Populist Hopeful Shunned by Italian Elite on Shores of Lake ComoBy
Five Star’s Di Maio, 31, sets out proposal for euro referendum
Illy chief says ‘only someone that young’ could suggest it
Populist would-be premier Luigi Di Maio had an awkward introduction to the Italian elite.
The Five Star Movement’s most likely candidate for next year’s election was ignored by Italy’s business and financial establishment when he arrived at an exclusive networking event by Lake Como on Sunday. Di Maio, 31, was reduced to posing for photographers, while a passing banking executive muttered that he hoped the populist might learn something from his visit.
His group, which wants a referendum on Italy’s euro membership, is virtually tied in opinion polls with the Democratic party of ex-premier Matteo Renzi, and with a possible center-right alliance including the Forza Italia party of Silvio Berlusconi. Di Maio sought to reassure.
Those opinion polls -- as well as the possibility of a hung parliament -- are prompting fears of political instability and financial turbulence with elections due by late May, even as the third-biggest economy in the euro area recovers from its worst recession since World War II.
“We don’t want a populist, extremist or anti-European Italy,” he told the Ambrosetti Forum in Cernobbio, in a bid to win round his skeptical audience. The euro referendum plan is simply “a last resort,” he added, to force reforms of the European Union and “a currency tailor-made for the German economy.”
The proposals of Five Star, co-founded by ex-comic Beppe Grillo, also include a monthly 780-euro “citizen’s income” for the poor and the jobless, purging private lenders from control of the Bank of Italy, and tougher penalties for managers of bankrupt banks.
“We want to stay in the EU and discuss some of the rules which are suffocating and damaging our economy,” Di Maio said. “And the money we’re giving the EU budget every year must be one of the themes to put forward to the other countries.”
Many of those ideas were anathema to those debating world affairs at the luxury Villa D’Este hotel -- a five-star institution with which the assembled ruling class was altogether more comfortable.
Angel Gurria, secretary-general of the Organization for Economic Cooperation and Development, suddenly raised his voice when asked in an interview about the impact of Italy leaving the euro.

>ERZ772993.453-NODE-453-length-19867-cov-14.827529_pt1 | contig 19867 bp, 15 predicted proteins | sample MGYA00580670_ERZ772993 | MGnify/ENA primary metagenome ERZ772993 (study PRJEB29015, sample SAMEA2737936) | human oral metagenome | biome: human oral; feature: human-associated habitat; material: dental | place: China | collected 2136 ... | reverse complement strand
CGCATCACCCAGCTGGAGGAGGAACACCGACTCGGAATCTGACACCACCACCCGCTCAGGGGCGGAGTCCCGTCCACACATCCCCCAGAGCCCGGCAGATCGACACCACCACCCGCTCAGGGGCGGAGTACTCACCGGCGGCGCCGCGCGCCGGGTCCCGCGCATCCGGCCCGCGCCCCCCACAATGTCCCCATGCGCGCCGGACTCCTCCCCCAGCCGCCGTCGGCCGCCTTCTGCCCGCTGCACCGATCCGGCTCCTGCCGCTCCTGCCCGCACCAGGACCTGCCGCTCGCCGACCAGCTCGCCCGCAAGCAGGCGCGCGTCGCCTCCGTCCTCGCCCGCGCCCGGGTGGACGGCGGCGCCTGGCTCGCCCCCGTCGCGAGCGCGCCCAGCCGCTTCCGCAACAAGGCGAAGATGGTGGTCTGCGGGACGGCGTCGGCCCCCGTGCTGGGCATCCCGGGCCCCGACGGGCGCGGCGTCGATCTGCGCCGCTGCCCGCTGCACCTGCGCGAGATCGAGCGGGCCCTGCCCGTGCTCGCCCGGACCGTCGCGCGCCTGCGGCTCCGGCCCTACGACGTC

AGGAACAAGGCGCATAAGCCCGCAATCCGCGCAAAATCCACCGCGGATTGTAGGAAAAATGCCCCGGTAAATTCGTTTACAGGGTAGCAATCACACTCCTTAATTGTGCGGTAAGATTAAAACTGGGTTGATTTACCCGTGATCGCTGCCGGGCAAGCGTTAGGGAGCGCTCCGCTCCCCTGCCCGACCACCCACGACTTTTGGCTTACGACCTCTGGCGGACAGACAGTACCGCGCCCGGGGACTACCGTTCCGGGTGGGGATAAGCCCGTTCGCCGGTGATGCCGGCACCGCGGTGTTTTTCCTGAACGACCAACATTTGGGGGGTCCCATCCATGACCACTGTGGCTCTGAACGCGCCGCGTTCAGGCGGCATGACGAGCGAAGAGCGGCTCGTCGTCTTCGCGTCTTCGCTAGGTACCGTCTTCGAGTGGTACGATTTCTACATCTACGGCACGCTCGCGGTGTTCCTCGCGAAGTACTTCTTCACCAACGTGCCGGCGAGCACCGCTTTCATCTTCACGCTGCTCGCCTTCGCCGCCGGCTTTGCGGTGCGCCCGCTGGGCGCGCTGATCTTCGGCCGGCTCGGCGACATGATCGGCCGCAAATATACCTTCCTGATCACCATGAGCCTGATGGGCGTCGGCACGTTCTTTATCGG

“Italy will not leave the euro, I won’t even hypothesize about that,” he said. “If anything, the euro is seeing more countries trying to join, rather than trying to leave. Let’s not create ghosts, let’s address real issues.”
For some of those responsible for the funding that Italy needs to attract, the risk of a Five Star victory is precisely the issue they want to understand.
“Five Star is a big concern for me as an investor, it’s one of the fault lines of Europe,” Jim McCaughan, who oversees more than $400 billion as chief executive officer of Principal Global Investors, said on the sidelines of the annual forum. “Right now the market is being quite complacent, assuming that Italy will stay with the European ideal and stay in the euro. But any hint this isn’t true could lead to instability.”
McCaughan argued that after seeing populists defeated in elections in France and the Netherlands this year, and with Angela Merkel holding a commanding lead before the vote in Germany this month, Italy is the main source of political risk within the euro area.
Remember the Lira
That’s a common view among analysts, but it riles Italian Prime Minister Paolo Gentiloni all the same.
“Italy cannot be described as a black sheep in a European flock of great government stability,” Gentiloni said in his speech to the conference. “If I look at the six leading European economies, I tell you -- without naming names -- that most of these have fragile majorities.”
Di Maio has long been groomed by party co-founder Grillo as its candidate for the premiership, a position that is likely to be confirmed in an online vote of the movement’s supporters later this month. As for the premiership, he’s already ahead of his potential rivals in the personal popularity stakes. A survey by the Piepoli Institute published in newspaper La Stampa on Sunday credited him with 24 percent backing, ahead of both Gentiloni and Renzi.
But Di Maio made few friends in Cernobbio.
“Only someone that young, who doesn’t remember the inflation and the devaluations we had with the lira, can come up with his ideas on the euro,” said Riccardo Illy, chairman of Gruppo Illy Holding. “It was a ghastly time for Italy, we made fools of ourselves.”
— With assistance by Flavia Rotondi, and Sonia Sirletti